The key is that Colossus and the ENIAC laid the groundwork for all modern computing, and became a boom industry in the 1950s. You may think it surprising when, back in 1943, the then president of IBM, Thomas Watson, predicted that there would be a worldwide market for maybe five computers. Bearing in mind the size and weight of these darned machines, you could see why he thought that way, but my, how things have changed today.

However, we’re still in the early days of the network revolution and I’m not going to linger over the history of computers here. The reason for talking about ENIAC and Colossus was more to put our current state of change in perspective. We are 70 years into the transformations that computing is giving to our world. Considering it was 330 years from the emergence of steam power to the last steam power patent, that implies there’s a long way to go in our transformation. Maybe. Or maybe we’re already entering the fifth age of moneykind, which I will talk about soon.

Global connectivity

Let’s first consider the fourth age in more depth, as the key difference between this age and those that have gone before is the collapse of time and space. Einstein would have a giggle, but it’s the case today that we are no longer separated by time and space as we were before. Distance is collapsing every day, and it is through our global connectivity that this is the case.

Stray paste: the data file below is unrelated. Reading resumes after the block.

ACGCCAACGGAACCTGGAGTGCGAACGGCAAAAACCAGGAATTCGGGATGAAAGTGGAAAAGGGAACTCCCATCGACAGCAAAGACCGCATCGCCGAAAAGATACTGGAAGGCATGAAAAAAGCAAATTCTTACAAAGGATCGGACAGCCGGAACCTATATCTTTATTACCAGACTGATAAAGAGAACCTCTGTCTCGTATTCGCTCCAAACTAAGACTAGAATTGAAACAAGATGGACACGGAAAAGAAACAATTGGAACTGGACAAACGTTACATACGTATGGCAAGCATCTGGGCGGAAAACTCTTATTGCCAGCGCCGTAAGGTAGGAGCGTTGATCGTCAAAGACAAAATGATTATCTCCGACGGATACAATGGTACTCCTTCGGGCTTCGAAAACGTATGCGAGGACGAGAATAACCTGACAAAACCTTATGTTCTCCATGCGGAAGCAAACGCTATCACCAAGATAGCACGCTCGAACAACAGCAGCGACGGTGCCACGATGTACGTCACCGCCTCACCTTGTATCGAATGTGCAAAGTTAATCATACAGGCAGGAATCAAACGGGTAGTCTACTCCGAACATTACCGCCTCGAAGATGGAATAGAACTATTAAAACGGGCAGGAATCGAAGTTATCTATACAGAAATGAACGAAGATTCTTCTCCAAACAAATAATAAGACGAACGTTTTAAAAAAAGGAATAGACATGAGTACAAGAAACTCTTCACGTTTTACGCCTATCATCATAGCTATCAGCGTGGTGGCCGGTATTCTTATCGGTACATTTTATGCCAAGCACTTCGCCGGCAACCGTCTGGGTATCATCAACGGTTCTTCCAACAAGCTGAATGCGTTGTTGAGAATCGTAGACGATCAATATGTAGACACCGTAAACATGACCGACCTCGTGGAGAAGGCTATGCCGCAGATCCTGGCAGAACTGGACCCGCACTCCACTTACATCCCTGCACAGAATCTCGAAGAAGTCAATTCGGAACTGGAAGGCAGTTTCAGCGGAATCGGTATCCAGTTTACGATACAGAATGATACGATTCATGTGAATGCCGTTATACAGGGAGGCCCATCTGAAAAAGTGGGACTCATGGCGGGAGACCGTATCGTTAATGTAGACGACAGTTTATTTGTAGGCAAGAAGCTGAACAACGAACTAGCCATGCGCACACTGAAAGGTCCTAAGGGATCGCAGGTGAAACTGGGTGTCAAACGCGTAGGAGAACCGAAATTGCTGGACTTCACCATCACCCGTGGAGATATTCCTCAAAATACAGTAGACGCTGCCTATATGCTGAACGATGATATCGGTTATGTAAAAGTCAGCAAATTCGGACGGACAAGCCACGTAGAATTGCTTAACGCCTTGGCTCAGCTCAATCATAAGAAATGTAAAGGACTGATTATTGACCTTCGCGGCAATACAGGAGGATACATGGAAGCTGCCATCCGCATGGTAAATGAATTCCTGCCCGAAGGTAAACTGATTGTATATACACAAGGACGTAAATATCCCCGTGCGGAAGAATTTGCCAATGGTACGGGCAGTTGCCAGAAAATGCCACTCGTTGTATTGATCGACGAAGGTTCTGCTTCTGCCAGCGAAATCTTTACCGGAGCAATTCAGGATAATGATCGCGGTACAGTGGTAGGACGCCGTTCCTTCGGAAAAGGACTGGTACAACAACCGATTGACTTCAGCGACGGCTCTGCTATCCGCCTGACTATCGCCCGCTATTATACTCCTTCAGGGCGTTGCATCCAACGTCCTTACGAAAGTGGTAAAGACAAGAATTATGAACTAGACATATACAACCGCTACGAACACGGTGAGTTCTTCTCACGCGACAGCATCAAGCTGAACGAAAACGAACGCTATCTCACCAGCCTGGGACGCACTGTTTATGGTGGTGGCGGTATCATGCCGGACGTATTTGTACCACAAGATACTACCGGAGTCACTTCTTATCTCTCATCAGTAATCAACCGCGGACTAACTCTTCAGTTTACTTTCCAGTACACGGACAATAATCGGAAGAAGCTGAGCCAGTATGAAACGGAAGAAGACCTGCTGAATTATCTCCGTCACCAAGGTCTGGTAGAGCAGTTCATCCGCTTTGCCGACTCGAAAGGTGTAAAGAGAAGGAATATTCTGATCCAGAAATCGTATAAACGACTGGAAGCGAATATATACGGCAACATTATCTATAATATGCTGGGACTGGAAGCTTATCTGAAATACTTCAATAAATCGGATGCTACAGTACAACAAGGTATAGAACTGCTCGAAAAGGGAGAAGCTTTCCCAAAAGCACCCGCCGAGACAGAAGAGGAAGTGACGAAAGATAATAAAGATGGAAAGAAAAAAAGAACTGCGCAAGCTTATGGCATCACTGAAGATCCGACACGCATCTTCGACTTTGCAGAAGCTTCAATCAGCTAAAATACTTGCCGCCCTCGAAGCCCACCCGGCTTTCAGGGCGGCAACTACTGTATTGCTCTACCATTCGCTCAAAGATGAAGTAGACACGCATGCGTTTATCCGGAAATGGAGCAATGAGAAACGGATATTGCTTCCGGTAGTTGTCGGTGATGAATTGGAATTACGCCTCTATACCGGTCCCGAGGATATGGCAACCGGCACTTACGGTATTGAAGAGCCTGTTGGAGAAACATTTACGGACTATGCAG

We can talk, socialize, communicate and trade globally, in real-time for almost free. I can make a Skype call for almost no cost to anyone on the planet, and thanks to the rapidly diminishing costs of technology – there are $1 phones out there today, and the cheapest smartphone in the world is probably the Freedom 251. That’s an Android phone with a 4-inch screen that costs just 251 rupees in India, around $3.75. In other words, what’s happening in our revolution is that we can provide a computer far more powerful than anything before, and put it in the hands of everyone on the planet so that everyone on the planet is on the network.

Once on the network, you have the network effect, which creates exponential possibilities because everyone can now trade, transact, talk and target one-to-one, peer-to-peer. This is why I think of the network as the fourth age of man and money, as we went from disparate, nomadic communities in the first age to one that could settle and farm in the second; to one that could travel across countries and continents in the third; to one that’s connected globally, one-to-one. This is a transformation and shows that man is moving from single tribes to communities to connected communities to a single platform: the internet.